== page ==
Trey Smith

University of Wyoming running back Trey Smith poses for a photo during the school’s fall sports media day Friday. Smith is a graduate transfer from Louisville who is expected to have an impact for the Cowboys this season.

Trey Smith liked the culture and family-like atmosphere of the University of Wyoming football program when he visited this spring.

That led the Louisville graduate transfer running back to choose UW to play his final year of college football. The 6-foot, 218-pound Smith arrived in Laramie in late May, went through summer workouts and had his first practice of fall camp Friday.

Smith said he didn’t know a lot about UW or the state of Wyoming prior to coming here. But things have gone well during just over two months in Laramie.

“All of my expectations have been met. It is time to work. It is time to give the coaches everything I got and give the city everything I got,” Smith said during UW’s fall sports media day Friday.

“I’ve really been enjoying it. I’m a big scenery guy. I love waking up looking at the mountains every morning, or the fog rolling up on the hills.”

But as Smith said, it is time to work as UW gets ready for the upcoming season, and he figures to play a big role. He and sophomore Xazavian Valladay are the only scholarship running backs on UW’s roster who have played in a Division I game.

Last season, at Louisville, Smith had 50 carries for 263 yards – both third-best on the team – and four touchdowns, including a long of 52 yards. He also caught 10 passes for 74 yards. Smith missed some games due to injury. His best game was against Wake Forest on Sept. 27, where he had 13 carries for 98 yards and three touchdowns.

Smith ran for 124 yards on 21 carries for the Cardinals in 2017, and had 11 carries for 28 yards in 2016.

Valladay is UW’s leading returning rusher with 71 carries for 396 yards and three touchdowns. Smith has the edge on Valladay in experience, but Valladay knows the offense better.

This is Smith’s last chance to play college football, but he doesn’t feel entitled based on his past, and has gladly accepted Valladay’s help in learning the offense.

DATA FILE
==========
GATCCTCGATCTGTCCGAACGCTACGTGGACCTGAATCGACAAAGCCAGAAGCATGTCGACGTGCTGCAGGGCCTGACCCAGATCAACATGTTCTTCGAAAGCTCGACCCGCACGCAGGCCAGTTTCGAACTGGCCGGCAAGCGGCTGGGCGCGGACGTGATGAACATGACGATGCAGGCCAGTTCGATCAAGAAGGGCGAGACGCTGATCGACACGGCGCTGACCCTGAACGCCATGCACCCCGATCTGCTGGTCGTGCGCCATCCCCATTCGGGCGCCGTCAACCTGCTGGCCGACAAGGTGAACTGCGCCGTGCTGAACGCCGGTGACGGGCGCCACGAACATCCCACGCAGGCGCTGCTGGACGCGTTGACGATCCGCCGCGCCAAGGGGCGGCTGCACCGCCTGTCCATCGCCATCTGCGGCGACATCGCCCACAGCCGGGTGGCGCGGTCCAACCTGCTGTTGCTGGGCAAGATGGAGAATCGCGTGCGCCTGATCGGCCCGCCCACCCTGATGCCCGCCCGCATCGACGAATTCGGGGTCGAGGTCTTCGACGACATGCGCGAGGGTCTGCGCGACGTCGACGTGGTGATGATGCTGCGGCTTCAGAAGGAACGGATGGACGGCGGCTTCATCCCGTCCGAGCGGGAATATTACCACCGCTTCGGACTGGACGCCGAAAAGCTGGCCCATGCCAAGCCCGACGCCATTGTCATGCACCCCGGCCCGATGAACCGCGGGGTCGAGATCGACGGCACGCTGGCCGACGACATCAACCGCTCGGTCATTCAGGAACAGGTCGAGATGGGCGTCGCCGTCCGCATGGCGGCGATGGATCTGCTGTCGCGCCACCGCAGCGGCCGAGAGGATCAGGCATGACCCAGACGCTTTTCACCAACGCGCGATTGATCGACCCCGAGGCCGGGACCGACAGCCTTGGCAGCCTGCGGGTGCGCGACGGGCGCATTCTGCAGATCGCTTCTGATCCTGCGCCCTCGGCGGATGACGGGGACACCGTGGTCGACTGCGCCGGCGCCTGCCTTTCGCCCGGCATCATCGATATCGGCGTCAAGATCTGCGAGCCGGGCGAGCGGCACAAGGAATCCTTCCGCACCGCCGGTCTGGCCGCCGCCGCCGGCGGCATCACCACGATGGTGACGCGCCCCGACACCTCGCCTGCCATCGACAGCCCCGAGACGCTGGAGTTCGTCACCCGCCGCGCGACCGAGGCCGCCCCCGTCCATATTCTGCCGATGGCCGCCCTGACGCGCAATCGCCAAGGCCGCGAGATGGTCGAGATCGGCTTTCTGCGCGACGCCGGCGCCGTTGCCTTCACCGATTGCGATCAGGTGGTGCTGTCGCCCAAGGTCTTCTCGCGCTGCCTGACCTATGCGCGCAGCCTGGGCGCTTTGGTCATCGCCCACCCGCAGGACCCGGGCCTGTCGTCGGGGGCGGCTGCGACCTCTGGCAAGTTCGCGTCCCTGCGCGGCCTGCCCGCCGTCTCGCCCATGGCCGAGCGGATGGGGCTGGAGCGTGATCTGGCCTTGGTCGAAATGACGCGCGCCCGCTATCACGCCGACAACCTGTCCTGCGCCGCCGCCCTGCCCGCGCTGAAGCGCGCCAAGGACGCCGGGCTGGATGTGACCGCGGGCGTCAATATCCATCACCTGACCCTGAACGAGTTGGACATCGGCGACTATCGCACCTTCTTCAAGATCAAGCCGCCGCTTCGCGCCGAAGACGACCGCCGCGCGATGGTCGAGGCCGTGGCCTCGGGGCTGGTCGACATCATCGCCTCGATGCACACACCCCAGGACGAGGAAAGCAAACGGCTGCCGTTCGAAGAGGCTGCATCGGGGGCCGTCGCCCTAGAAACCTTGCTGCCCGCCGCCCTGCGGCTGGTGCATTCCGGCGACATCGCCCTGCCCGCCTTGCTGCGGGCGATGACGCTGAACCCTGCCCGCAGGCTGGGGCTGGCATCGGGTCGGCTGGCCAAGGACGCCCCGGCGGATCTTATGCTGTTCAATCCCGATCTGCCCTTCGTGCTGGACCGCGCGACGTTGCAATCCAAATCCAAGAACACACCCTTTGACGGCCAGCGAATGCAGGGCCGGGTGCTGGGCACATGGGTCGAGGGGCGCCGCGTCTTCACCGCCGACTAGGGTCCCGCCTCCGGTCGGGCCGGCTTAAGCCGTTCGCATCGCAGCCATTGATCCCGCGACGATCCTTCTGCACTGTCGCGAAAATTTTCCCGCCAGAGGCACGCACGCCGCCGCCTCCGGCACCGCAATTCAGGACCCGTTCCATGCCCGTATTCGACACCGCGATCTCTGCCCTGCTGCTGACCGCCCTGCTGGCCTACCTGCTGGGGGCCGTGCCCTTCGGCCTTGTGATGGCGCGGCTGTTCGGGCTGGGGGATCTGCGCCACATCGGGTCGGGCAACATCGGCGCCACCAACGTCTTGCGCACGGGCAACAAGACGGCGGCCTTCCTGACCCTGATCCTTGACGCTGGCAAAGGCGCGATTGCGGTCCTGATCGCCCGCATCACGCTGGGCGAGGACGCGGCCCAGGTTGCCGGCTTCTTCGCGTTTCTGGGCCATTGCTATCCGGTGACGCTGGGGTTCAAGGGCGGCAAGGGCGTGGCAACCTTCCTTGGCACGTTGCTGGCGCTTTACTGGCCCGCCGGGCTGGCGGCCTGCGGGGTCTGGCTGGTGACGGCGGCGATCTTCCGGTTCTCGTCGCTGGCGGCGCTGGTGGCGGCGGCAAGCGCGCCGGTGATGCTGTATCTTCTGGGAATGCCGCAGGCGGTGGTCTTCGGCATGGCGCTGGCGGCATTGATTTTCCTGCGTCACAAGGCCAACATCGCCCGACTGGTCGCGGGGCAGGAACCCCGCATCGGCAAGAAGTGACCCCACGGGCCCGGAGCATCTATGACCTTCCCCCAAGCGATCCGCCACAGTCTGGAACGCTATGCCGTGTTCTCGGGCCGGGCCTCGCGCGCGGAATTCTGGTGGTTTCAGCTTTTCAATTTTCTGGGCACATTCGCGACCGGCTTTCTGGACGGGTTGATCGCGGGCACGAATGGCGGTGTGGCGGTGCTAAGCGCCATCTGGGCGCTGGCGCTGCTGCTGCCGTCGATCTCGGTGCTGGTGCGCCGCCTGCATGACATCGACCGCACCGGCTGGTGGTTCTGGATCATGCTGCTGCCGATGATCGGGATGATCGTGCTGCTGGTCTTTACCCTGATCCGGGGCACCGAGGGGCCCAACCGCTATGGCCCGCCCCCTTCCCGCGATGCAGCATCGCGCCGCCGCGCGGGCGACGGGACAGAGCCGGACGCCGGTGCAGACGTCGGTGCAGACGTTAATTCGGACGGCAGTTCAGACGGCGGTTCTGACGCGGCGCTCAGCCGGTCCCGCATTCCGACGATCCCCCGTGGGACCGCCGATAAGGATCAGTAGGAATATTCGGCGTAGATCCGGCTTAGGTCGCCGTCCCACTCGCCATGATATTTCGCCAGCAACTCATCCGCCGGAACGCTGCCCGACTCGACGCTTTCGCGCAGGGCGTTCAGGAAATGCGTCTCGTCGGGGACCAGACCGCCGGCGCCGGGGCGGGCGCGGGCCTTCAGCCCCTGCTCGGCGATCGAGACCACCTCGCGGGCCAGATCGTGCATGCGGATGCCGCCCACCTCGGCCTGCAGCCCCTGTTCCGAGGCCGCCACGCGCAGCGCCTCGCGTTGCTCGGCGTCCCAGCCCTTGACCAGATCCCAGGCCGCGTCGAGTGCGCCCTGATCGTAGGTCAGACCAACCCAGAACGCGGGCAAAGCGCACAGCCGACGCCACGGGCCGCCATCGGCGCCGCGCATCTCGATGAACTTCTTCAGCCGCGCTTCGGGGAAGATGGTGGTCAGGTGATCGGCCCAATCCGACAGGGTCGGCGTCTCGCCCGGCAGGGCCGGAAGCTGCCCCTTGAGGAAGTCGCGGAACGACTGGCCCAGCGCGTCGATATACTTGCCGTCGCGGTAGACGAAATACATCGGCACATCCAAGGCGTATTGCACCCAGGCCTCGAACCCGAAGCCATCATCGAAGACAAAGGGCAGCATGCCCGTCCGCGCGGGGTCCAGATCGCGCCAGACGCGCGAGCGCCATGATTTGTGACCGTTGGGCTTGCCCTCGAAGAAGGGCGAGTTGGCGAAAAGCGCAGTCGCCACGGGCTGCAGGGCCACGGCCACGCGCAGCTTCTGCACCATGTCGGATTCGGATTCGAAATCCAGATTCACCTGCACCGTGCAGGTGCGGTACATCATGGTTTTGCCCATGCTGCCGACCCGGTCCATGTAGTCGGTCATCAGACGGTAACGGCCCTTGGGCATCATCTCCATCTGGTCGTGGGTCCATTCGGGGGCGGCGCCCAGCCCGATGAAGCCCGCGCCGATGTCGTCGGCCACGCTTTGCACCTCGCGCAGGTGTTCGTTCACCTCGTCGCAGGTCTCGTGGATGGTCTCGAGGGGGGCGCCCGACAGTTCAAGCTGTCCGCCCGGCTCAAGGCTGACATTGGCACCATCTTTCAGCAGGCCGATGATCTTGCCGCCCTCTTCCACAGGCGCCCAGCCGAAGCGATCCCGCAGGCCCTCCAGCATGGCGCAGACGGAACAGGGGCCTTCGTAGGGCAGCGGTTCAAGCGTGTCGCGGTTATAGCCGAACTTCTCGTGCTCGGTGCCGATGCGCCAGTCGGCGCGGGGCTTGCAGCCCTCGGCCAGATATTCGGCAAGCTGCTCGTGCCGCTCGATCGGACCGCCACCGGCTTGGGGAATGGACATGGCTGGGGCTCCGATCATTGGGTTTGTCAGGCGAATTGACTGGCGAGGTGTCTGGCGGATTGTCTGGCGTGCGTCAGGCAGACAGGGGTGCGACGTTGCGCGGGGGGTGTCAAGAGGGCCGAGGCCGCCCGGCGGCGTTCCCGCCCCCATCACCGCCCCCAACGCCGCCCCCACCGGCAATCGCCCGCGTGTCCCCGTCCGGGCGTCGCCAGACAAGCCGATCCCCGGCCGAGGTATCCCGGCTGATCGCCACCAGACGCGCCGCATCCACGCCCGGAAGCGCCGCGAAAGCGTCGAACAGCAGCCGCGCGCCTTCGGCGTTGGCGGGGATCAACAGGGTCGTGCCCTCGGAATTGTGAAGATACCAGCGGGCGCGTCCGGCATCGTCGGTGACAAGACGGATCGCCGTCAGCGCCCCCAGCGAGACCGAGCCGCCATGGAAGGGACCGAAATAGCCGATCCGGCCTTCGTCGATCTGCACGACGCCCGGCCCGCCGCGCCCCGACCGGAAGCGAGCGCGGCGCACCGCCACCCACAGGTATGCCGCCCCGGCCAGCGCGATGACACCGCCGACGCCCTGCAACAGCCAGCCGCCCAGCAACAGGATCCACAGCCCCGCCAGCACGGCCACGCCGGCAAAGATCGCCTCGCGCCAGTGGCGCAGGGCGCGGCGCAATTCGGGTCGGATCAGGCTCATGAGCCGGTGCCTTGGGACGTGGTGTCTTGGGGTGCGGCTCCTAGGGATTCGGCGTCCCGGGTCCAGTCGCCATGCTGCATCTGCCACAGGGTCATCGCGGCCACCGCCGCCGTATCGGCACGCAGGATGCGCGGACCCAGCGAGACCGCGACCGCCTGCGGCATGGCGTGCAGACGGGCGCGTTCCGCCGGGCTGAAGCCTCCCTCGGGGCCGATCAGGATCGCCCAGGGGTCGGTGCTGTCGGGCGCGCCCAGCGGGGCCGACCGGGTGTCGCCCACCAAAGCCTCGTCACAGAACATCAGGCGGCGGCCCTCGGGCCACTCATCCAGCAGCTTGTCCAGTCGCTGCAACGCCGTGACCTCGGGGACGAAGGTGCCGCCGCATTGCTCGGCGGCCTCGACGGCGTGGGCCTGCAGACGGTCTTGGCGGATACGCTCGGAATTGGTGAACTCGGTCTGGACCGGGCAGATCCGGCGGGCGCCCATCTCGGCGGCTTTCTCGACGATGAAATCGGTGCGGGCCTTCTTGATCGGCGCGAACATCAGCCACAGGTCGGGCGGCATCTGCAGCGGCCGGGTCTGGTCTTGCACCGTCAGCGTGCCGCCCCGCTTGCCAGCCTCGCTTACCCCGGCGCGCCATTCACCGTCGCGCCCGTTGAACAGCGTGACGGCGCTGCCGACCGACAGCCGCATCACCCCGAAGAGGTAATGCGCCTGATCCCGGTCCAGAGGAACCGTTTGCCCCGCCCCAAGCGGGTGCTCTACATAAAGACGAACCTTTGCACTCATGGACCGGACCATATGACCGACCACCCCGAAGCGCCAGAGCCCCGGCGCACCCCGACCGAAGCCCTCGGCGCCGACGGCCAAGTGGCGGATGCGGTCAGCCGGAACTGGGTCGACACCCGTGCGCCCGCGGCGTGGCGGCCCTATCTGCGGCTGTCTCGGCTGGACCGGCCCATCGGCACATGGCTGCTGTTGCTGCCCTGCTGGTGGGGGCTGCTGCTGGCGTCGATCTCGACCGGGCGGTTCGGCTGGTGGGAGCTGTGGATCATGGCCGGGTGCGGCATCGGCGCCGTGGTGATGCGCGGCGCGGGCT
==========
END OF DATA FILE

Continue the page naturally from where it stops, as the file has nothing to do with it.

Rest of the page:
“(Valladay) and I pretty much jelled from the first day we met,” Smith said. “He’s been teaching me pretty much all the technical details I need to know.”

UW coaches are excited about what Smith can do on the field, but that’s not the only thing.

“Recruiting isn’t an exact science, but we work hard at trying to evaluate character,” sixth-year coach Craig Bohl said. “Any time you are looking at a young man that is transferring, we have to really vet that. Is he going to fit in the locker room? Is he going to fit into our culture? That culture is really important to us.

“We had some real frank discussions with Trey, and told him what we were looking for and what we saw in him.”

Added UW running backs coach Gordie Haug: “He’s meshed in with the guys, and that’s really important to us. I think he’s a really good teammate. For him to be the oldest guy in the room, but also a new guy, he understands he still has to learn a bunch of stuff, and take that coaching at times from somebody that may be younger than him like (Valladay).”

While Smith may have some things to learn, he hopes he can help his teammates with what he’s learned as a college football player, which has seen its share of ups and downs.

Smith was teammates at Louisville with quarterback Lamar Jackson, the 2016 Heisman Trophy winner and a finalist for the award in 2017. Louisville was among the nation’s top teams with Jackson, who was a rookie with the Baltimore Ravens in 2018. Last season, the Cardinals went winless in the Atlantic Coast Conference and finished 2-10.

“I want to try and give the young guys and anyone else the right information about what it is like to be a Division I football player,” Smith said. “I’ve seen a lot, and learned a lot from my experiences.

“But one thing I’ve learned about this team is the guys want to win. They’re not going to let anything slide. There are guys that will call you out, if necessary, if you let things slide. Everybody is on the same page, and I like that.”

Practice report

The Cowboys held their first practice of fall camp Friday morning. It also was the first of five consecutive acclimatization practices mandated by the NCAA.

“I was encouraged,” Bohl said. “I think we have a little more athleticism. I thought our quarterback position looked better (Friday). I thought (redshirt freshman starter Sean Chambers) threw the ball with much more confidence, and fundamentally looked sharper. I thought our receivers caught the ball well.”

Bohl said there were no injuries during the first practice. UW returns to the practice field at 8:45 a.m. today. That practice is closed to the public and media.

Season ticket update

UW athletics director Tom Burman said season ticket sales for football were at 7,985 as of Friday. Burman also said the person who buys No. 8,000 will get a VIP experience for the home game with Idaho on Sept. 14. That experience includes pregame functions, sideline passes for the game, a private tour of the High Altitude Performance Center and some UW Adidas gear.

Burman said the person that gets UW to 8,500 in season tickets sold will also get a VIP game experience later in the season.

As for ticket sales for the season-opener Aug. 31 against Missouri, Burman said: “Missouri fans are buying tickets. Our fans need to make sure we have as good of a home-field advantage as we can.”

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